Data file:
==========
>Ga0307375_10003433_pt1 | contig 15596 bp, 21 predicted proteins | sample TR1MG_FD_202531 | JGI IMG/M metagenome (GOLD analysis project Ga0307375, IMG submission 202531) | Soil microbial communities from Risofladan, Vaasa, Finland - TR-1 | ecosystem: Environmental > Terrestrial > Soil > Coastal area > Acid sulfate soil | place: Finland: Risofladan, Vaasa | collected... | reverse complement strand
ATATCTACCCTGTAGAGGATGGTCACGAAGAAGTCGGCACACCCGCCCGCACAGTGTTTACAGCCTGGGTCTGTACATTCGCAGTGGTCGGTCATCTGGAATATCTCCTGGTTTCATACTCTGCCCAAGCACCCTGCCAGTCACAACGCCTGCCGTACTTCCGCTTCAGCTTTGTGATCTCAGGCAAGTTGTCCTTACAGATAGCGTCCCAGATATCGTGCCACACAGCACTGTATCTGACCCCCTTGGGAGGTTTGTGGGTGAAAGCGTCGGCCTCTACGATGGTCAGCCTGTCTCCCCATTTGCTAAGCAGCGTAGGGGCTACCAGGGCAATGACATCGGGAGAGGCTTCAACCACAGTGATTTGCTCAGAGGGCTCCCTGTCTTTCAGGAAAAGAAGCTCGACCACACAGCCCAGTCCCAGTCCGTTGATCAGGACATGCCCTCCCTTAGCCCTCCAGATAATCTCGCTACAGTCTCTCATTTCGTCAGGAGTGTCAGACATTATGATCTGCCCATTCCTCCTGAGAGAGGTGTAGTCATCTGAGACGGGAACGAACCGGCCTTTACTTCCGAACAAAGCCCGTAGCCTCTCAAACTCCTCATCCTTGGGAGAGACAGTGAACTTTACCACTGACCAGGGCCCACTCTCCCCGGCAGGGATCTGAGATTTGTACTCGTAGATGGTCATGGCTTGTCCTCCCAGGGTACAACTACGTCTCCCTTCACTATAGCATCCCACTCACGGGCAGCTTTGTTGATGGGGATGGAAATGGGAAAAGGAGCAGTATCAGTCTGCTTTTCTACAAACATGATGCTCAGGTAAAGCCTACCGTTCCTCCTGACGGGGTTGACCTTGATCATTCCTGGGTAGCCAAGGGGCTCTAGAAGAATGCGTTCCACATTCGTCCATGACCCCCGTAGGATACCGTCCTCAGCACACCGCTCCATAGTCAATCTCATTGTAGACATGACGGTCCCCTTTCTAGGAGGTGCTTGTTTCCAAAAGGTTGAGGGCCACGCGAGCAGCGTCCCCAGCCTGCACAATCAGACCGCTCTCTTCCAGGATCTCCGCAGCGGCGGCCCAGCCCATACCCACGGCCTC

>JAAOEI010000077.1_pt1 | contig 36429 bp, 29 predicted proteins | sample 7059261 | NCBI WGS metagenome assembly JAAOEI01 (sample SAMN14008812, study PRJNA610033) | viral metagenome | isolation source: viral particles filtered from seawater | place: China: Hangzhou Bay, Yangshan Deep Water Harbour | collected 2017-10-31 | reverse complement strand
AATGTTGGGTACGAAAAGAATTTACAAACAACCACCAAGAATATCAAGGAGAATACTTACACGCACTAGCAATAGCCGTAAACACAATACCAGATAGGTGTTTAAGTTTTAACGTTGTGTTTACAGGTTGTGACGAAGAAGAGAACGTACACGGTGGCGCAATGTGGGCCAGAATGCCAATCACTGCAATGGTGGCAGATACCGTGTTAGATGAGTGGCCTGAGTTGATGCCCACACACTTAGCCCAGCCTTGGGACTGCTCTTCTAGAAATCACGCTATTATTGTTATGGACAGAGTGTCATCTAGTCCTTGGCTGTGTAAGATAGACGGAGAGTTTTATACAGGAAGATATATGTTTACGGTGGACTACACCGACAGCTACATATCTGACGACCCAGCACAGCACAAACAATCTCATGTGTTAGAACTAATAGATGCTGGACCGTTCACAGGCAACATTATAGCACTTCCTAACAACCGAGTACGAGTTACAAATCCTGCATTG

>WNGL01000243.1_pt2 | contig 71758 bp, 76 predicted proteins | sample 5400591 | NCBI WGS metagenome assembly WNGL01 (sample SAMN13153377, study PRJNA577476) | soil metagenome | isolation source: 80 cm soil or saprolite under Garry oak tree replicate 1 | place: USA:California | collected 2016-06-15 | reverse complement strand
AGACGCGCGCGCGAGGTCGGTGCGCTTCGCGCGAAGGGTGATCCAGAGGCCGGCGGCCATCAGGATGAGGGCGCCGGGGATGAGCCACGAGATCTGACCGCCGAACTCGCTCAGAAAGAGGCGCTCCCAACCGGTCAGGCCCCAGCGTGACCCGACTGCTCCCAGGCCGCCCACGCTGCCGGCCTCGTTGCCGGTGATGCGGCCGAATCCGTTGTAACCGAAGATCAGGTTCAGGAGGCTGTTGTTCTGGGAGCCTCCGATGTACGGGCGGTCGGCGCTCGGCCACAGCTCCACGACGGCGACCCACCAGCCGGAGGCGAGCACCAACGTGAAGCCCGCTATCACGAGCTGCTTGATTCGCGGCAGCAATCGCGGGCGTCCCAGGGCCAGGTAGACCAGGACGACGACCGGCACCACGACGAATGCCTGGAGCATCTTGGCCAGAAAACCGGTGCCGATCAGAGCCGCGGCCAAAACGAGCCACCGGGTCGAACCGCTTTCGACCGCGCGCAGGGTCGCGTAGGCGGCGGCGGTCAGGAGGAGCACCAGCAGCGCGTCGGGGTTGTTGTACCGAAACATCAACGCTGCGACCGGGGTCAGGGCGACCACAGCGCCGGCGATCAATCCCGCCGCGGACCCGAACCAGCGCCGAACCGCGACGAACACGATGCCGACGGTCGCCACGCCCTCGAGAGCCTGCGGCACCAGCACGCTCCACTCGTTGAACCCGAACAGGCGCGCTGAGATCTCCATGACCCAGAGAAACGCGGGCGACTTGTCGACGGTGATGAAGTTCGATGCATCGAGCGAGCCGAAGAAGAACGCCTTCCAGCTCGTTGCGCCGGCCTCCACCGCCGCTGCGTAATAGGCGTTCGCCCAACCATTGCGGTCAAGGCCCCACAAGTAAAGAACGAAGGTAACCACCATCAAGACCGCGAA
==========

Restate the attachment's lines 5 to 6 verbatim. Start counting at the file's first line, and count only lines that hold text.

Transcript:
>WNGL01000243.1_pt2 | contig 71758 bp, 76 predicted proteins | sample 5400591 | NCBI WGS metagenome assembly WNGL01 (sample SAMN13153377, study PRJNA577476) | soil metagenome | isolation source: 80 cm soil or saprolite under Garry oak tree replicate 1 | place: USA:California | collected 2016-06-15 | reverse complement strand
AGACGCGCGCGCGAGGTCGGTGCGCTTCGCGCGAAGGGTGATCCAGAGGCCGGCGGCCATCAGGATGAGGGCGCCGGGGATGAGCCACGAGATCTGACCGCCGAACTCGCTCAGAAAGAGGCGCTCCCAACCGGTCAGGCCCCAGCGTGACCCGACTGCTCCCAGGCCGCCCACGCTGCCGGCCTCGTTGCCGGTGATGCGGCCGAATCCGTTGTAACCGAAGATCAGGTTCAGGAGGCTGTTGTTCTGGGAGCCTCCGATGTACGGGCGGTCGGCGCTCGGCCACAGCTCCACGACGGCGACCCACCAGCCGGAGGCGAGCACCAACGTGAAGCCCGCTATCACGAGCTGCTTGATTCGCGGCAGCAATCGCGGGCGTCCCAGGGCCAGGTAGACCAGGACGACGACCGGCACCACGACGAATGCCTGGAGCATCTTGGCCAGAAAACCGGTGCCGATCAGAGCCGCGGCCAAAACGAGCCACCGGGTCGAACCGCTTTCGACCGCGCGCAGGGTCGCGTAGGCGGCGGCGGTCAGGAGGAGCACCAGCAGCGCGTCGGGGTTGTTGTACCGAAACATCAACGCTGCGACCGGGGTCAGGGCGACCACAGCGCCGGCGATCAATCCCGCCGCGGACCCGAACCAGCGCCGAACCGCGACGAACACGATGCCGACGGTCGCCACGCCCTCGAGAGCCTGCGGCACCAGCACGCTCCACTCGTTGAACCCGAACAGGCGCGCTGAGATCTCCATGACCCAGAGAAACGCGGGCGACTTGTCGACGGTGATGAAGTTCGATGCATCGAGCGAGCCGAAGAAGAACGCCTTCCAGCTCGTTGCGCCGGCCTCCACCGCCGCTGCGTAATAGGCGTTCGCCCAACCATTGCGGTCAAGGCCCCACAAGTAAAGAACGAAGGTAACCACCATCAAGACCGCGAA